I ran the Turkey Trot 5-miler last Thursday. I headed down to South Congress and joined 23,000 other trotters along with my favorite running buddy, Elaine. The starting line was at the far end of the bridge and it took us 20 minutes to cross it once the gun was blown. For whatever reason, we signed up to run untimed, so I had zero jitters, confident that the whole thing was just for fun.
Or so I thought. Two other gals joined us at the last minute and we spent the first two miles trying not to lose each other. The four of us weaved through the streets of downtown Austin, dodging jogging strollers and bouncing turkey costumes.
But when I peeked back over my shoulder after the second mile, I didn’t see my friends. I gave a few honest efforts to find them and then I kicked it into gear. I was on my own and feeling great. I thought, “Let’s see what this body can do!”
I pushed it. I haven’t run that hard since I was in 10th grade. Miles 3 and 4 were encouraging because I constantly passed people up and not one soul passed me. The fifth mile was a like a dream. Music blared behind me as I dug deep for the best kick I can ever remember having and I busted through the finish line feeling like an Olympian in the zone.
I can’t tell you my time, because I don’t run with a watch and I didn’t have a time chip in my bib. And, even though I imagined my husband and son cheering me on from the sidelines, there was no one there to see me accomplish this great feat. But, I wonder, does someone have to see it happen for it to actually count? Whom do I really have to impress?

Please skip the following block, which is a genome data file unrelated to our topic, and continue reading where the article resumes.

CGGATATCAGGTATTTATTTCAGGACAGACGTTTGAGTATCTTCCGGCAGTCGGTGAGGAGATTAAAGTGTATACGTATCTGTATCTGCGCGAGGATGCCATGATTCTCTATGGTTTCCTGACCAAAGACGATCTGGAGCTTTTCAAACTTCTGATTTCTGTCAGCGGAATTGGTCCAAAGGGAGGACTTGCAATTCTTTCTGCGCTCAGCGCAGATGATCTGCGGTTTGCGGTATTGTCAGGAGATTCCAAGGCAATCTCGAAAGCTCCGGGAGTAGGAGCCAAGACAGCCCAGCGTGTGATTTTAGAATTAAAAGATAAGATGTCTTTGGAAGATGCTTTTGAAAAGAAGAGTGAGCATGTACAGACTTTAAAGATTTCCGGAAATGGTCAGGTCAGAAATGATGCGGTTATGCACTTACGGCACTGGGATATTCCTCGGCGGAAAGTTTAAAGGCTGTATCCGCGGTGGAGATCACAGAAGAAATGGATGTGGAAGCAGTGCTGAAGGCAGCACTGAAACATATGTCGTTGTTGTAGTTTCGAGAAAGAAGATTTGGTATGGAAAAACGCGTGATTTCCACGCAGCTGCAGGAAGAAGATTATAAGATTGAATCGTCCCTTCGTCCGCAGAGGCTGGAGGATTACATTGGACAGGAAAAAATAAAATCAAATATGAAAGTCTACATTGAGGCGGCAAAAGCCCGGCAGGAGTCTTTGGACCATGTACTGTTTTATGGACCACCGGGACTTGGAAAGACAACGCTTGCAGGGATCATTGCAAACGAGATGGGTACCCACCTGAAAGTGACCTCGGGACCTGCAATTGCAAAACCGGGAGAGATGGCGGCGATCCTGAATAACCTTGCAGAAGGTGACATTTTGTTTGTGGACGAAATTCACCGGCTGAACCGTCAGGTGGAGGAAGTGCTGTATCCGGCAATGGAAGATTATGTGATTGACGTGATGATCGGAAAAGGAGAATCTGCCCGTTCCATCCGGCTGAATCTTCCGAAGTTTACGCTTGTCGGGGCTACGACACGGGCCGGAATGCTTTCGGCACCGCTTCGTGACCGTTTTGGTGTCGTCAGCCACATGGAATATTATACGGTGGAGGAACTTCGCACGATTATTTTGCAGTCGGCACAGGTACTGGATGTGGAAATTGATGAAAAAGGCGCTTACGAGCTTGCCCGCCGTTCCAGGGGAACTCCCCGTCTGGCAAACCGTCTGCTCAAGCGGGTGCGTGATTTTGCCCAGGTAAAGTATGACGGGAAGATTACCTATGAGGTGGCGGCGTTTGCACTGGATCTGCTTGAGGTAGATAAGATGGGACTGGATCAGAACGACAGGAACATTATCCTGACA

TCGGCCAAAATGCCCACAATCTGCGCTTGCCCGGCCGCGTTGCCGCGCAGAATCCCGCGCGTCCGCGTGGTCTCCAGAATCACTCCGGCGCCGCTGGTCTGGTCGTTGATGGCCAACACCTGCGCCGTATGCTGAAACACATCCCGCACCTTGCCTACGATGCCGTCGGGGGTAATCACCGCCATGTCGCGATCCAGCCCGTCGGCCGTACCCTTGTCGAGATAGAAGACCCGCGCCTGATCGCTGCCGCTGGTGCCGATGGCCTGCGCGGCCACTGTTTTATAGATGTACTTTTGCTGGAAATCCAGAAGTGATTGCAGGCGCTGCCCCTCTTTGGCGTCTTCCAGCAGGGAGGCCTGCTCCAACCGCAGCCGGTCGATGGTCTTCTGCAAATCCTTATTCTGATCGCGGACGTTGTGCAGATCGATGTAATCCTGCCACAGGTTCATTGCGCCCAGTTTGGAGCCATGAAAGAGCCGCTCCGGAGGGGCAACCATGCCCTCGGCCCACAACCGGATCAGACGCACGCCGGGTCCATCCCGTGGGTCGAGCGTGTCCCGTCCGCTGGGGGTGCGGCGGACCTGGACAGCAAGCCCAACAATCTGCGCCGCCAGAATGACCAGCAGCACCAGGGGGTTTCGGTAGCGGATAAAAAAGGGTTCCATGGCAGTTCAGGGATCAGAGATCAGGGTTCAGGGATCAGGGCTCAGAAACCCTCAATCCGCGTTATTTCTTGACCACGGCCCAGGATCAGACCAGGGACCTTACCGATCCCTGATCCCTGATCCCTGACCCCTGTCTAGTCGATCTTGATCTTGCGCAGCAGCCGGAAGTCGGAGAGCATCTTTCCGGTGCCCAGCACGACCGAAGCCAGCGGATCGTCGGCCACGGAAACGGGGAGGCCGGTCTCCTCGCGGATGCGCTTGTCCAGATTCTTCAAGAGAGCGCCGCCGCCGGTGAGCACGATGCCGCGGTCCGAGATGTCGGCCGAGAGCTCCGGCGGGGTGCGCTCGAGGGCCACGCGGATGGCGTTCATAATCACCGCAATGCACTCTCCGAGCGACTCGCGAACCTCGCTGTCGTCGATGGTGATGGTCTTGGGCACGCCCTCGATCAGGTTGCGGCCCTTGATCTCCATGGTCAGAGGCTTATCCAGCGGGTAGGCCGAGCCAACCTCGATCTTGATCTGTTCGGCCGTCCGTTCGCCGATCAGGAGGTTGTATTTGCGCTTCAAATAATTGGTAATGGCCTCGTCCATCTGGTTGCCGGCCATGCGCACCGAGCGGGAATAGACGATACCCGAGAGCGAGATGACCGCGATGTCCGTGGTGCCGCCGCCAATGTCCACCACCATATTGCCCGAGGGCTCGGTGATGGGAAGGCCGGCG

This was the best run of my life because I had nothing riding on it. No one cared that I was there, I’d only given it a few thoughts beforehand and I wasn’t worth any more as a person because I tore it up out there. For so many years, I thought running far and fast would make me loveable. It never did; running can’t hold that much power. For the first time in my life, I am running because I enjoy it. I’ve never felt so certain that I was born to run as when I leaned into that final turn. God made me fast and, Chariots of Fire-style, I feel God’s pleasure when I run –that day more than any other, which makes it my personal best.